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Some of the factors that contribute to wage inequality will not be easily resolved and will take time before we see real changes. However, there are a few areas women can take control of to assist in addressing the pay imbalance.  Salary package negotiation is one.

Many women are uncomfortable with salary negotiation – and avoid it. As a result, over the course of the average women’s career she is likely to forgo $700K in earnings!  Yes, that much.

It is never too late to gain the confidence and skills to engage in a successful salary package negotiation conversation and boost your earnings.  Remember everything is negotiable!

If you feel you are not being paid fairly, I encourage you to download a free copy of my e-book The Busy Women’s Guide to… Salary Negotiation 

Invest in yourself, because you are worth it. 

Note: The book is complimentary from the 7th – 11th September on Amazon, Kindle. You don’t need Kindle to download the book.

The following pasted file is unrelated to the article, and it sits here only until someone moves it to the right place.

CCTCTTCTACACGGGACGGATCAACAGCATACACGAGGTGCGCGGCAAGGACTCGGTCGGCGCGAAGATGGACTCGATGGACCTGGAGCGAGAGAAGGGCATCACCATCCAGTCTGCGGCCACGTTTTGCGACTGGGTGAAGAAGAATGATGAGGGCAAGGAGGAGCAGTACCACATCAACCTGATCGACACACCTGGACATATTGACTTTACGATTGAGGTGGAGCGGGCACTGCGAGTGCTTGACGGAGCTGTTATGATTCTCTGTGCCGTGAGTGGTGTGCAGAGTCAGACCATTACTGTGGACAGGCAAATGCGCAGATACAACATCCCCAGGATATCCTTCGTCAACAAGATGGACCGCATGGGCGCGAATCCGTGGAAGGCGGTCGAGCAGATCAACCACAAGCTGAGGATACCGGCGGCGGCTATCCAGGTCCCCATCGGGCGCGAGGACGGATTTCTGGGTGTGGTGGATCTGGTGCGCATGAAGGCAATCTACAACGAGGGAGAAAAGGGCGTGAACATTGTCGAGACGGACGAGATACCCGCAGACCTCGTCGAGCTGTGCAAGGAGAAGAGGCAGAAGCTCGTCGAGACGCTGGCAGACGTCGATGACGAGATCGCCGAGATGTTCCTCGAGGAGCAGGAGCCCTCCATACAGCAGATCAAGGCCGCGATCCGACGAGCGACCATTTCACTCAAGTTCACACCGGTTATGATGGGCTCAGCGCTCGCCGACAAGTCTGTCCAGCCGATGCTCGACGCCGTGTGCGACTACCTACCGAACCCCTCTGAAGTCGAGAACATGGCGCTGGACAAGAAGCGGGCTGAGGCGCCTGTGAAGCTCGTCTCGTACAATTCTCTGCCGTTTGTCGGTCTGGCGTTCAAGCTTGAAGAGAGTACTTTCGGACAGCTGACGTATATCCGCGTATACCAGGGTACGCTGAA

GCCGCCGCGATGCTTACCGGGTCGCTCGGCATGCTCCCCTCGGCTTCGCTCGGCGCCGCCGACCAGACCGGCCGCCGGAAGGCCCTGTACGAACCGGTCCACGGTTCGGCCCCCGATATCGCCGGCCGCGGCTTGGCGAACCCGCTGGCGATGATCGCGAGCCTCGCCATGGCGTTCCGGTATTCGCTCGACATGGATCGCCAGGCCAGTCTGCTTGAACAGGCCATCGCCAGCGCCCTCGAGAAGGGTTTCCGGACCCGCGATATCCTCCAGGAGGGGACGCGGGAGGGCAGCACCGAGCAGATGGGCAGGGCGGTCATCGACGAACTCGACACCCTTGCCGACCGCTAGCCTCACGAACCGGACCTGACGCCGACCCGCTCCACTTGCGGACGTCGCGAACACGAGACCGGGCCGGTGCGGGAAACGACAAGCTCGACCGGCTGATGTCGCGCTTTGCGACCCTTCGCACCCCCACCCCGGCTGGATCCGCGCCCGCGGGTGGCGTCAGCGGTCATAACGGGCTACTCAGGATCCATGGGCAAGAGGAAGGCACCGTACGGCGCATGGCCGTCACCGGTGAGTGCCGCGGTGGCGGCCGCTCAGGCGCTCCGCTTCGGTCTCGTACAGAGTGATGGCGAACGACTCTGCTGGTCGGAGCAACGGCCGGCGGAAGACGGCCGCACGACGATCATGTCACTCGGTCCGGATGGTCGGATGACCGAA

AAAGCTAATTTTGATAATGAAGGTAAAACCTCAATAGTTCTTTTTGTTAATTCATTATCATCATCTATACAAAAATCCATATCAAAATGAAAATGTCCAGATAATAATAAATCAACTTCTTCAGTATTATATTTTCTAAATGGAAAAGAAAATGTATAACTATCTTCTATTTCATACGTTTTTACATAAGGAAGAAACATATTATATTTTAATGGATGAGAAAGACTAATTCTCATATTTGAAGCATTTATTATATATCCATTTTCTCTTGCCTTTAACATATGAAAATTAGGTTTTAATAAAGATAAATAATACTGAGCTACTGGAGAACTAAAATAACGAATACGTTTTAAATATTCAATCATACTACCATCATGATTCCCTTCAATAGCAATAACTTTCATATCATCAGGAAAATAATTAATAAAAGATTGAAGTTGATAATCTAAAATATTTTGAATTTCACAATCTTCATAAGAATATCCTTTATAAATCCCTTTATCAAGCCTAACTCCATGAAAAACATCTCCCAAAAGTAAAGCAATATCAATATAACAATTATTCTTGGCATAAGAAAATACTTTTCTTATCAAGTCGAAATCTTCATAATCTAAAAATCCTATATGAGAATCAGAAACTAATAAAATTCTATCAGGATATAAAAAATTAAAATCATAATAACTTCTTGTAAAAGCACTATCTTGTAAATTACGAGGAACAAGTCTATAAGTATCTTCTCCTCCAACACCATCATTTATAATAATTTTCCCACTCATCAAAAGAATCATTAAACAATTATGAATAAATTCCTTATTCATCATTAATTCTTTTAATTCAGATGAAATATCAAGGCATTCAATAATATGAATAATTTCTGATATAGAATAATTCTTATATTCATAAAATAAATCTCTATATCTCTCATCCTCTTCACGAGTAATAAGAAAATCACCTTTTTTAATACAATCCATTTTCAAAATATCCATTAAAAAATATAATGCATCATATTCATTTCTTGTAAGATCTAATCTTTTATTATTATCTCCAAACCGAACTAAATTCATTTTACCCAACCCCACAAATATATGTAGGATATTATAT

Also Don’t Miss Out On My Free Salary Negotiation Webinars in September, a chance to delve into Salary Negotiation Essentials and ask questions.

“How to Successfully Negotiate Your Salary Package. It’s Easier Than You Think! “




Career Changes & Fear – Where Is It Really Coming From?


03B65705As humans, we can be sceptical about new things as we assume it can negatively impact our lives. For most of us, change represents different degrees of ‘fear’. Fear is a double-edged sword, while it can guarantee our safety, it can also lead to us missing out on wonderful life experiences. This is certainly true when it comes to our work lives.

Throughout my work as a careers professional, for nearly all the clients I have worked with, the topic of ‘fear’ in its different guises has arisen. This fear has led to them staying in jobs and career paths that provide little satisfaction beyond the pay.

According to my experience, fear can be;

  • Fear of the unknown
  • Fear of what others will think
  • Fear of loss of status
  • Fear of loss of income
  • Fear of wasted education
  • Fear of failure
  • Fear of success
  • And the list goes on……….

Another area of ‘fear’ in the careers context is other’s ‘projecting’   their ‘fear’ onto those who looking to;

  • Take a career break
  • Change careers
  • Engage in further study
  • Start their own business
  • Create a portfolio career